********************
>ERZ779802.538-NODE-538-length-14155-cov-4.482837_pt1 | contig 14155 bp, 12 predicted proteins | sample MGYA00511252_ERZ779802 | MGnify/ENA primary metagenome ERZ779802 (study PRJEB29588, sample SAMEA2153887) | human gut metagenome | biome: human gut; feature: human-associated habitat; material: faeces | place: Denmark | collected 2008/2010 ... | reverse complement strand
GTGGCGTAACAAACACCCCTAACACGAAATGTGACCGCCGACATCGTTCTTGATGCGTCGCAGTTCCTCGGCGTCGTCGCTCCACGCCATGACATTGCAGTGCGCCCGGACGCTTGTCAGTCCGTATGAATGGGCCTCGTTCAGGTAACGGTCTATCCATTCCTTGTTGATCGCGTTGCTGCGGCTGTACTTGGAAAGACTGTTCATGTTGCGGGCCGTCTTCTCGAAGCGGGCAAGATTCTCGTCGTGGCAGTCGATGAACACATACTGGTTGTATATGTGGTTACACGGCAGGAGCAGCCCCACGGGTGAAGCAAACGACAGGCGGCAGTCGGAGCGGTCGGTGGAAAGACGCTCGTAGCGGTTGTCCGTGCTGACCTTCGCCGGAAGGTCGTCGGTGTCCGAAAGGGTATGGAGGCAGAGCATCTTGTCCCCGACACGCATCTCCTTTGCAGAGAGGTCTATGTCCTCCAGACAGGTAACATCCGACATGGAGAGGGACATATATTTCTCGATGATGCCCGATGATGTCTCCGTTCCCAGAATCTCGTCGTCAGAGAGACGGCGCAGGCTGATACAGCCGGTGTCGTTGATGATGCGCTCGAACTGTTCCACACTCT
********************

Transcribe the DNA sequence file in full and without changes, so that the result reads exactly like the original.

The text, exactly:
>ERZ779802.538-NODE-538-length-14155-cov-4.482837_pt1 | contig 14155 bp, 12 predicted proteins | sample MGYA00511252_ERZ779802 | MGnify/ENA primary metagenome ERZ779802 (study PRJEB29588, sample SAMEA2153887) | human gut metagenome | biome: human gut; feature: human-associated habitat; material: faeces | place: Denmark | collected 2008/2010 ... | reverse complement strand
GTGGCGTAACAAACACCCCTAACACGAAATGTGACCGCCGACATCGTTCTTGATGCGTCGCAGTTCCTCGGCGTCGTCGCTCCACGCCATGACATTGCAGTGCGCCCGGACGCTTGTCAGTCCGTATGAATGGGCCTCGTTCAGGTAACGGTCTATCCATTCCTTGTTGATCGCGTTGCTGCGGCTGTACTTGGAAAGACTGTTCATGTTGCGGGCCGTCTTCTCGAAGCGGGCAAGATTCTCGTCGTGGCAGTCGATGAACACATACTGGTTGTATATGTGGTTACACGGCAGGAGCAGCCCCACGGGTGAAGCAAACGACAGGCGGCAGTCGGAGCGGTCGGTGGAAAGACGCTCGTAGCGGTTGTCCGTGCTGACCTTCGCCGGAAGGTCGTCGGTGTCCGAAAGGGTATGGAGGCAGAGCATCTTGTCCCCGACACGCATCTCCTTTGCAGAGAGGTCTATGTCCTCCAGACAGGTAACATCCGACATGGAGAGGGACATATATTTCTCGATGATGCCCGATGATGTCTCCGTTCCCAGAATCTCGTCGTCAGAGAGACGGCGCAGGCTGATACAGCCGGTGTCGTTGATGATGCGCTCGAACTGTTCCACACTCT